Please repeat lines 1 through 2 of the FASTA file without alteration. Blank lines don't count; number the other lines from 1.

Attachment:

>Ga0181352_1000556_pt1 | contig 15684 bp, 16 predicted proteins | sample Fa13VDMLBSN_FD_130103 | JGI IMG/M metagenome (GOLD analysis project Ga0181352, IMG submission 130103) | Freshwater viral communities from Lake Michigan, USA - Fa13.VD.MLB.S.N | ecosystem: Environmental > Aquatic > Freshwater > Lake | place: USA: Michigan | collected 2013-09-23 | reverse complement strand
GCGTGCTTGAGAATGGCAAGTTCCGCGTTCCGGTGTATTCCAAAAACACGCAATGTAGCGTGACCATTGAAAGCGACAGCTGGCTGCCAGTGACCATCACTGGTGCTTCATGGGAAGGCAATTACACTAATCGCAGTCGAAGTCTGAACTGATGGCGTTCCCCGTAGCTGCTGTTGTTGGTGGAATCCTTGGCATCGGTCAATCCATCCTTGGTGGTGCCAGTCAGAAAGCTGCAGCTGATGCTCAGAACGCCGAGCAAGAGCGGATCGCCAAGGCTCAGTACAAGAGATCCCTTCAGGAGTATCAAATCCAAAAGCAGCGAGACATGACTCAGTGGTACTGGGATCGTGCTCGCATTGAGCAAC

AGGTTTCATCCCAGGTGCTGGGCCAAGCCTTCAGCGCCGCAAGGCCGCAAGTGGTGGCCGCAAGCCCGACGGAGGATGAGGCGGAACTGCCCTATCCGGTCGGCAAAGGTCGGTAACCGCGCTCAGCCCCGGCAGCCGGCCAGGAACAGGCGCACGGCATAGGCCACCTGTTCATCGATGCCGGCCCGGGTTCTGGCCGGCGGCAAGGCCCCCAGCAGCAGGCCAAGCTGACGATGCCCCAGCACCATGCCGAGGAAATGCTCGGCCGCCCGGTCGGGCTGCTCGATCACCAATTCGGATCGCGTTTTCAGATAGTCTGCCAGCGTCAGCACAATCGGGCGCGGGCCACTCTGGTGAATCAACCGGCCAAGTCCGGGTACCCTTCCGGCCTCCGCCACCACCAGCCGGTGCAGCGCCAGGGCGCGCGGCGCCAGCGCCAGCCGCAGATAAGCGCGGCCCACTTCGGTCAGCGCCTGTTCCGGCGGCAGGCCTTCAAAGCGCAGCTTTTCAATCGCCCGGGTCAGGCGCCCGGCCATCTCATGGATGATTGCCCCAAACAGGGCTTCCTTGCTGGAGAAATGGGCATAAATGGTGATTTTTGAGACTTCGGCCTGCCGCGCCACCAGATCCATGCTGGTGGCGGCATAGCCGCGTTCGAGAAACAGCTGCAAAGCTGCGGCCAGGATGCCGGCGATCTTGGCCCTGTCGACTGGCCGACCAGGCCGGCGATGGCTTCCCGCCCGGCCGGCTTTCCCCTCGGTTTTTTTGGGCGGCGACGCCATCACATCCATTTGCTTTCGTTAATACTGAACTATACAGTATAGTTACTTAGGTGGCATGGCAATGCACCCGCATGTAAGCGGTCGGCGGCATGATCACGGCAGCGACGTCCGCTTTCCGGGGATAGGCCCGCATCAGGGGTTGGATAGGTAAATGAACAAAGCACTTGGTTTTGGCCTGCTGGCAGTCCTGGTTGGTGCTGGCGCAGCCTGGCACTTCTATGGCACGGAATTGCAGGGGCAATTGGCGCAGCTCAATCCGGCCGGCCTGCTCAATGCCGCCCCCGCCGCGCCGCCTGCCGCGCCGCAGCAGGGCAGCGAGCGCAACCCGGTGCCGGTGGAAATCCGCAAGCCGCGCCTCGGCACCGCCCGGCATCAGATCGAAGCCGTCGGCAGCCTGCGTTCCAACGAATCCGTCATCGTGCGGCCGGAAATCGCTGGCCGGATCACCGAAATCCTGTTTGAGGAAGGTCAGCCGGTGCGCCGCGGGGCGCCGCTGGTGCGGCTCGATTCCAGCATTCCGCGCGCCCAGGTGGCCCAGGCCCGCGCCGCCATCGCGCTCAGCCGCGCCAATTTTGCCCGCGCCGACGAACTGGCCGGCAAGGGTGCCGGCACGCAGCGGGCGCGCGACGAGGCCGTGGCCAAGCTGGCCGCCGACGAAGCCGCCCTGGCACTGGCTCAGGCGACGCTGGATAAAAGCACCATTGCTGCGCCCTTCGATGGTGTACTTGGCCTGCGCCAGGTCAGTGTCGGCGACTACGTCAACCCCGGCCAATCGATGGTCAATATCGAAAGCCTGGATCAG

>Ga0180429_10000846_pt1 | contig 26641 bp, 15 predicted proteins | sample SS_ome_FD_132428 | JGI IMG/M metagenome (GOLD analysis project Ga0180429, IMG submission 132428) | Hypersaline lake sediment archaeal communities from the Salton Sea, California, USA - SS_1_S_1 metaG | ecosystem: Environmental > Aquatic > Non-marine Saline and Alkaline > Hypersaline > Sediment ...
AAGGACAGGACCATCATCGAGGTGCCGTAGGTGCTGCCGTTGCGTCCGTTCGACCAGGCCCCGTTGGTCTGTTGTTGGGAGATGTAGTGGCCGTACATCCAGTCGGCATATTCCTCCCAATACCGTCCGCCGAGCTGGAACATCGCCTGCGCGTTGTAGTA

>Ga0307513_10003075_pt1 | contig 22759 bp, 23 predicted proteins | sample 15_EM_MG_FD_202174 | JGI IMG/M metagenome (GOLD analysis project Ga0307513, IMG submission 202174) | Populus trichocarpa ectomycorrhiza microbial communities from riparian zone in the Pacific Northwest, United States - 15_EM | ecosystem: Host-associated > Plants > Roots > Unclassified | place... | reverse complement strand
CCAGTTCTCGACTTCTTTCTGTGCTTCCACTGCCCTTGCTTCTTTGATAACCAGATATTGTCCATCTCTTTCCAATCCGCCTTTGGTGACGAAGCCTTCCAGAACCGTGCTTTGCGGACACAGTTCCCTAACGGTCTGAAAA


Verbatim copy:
>Ga0181352_1000556_pt1 | contig 15684 bp, 16 predicted proteins | sample Fa13VDMLBSN_FD_130103 | JGI IMG/M metagenome (GOLD analysis project Ga0181352, IMG submission 130103) | Freshwater viral communities from Lake Michigan, USA - Fa13.VD.MLB.S.N | ecosystem: Environmental > Aquatic > Freshwater > Lake | place: USA: Michigan | collected 2013-09-23 | reverse complement strand
GCGTGCTTGAGAATGGCAAGTTCCGCGTTCCGGTGTATTCCAAAAACACGCAATGTAGCGTGACCATTGAAAGCGACAGCTGGCTGCCAGTGACCATCACTGGTGCTTCATGGGAAGGCAATTACACTAATCGCAGTCGAAGTCTGAACTGATGGCGTTCCCCGTAGCTGCTGTTGTTGGTGGAATCCTTGGCATCGGTCAATCCATCCTTGGTGGTGCCAGTCAGAAAGCTGCAGCTGATGCTCAGAACGCCGAGCAAGAGCGGATCGCCAAGGCTCAGTACAAGAGATCCCTTCAGGAGTATCAAATCCAAAAGCAGCGAGACATGACTCAGTGGTACTGGGATCGTGCTCGCATTGAGCAAC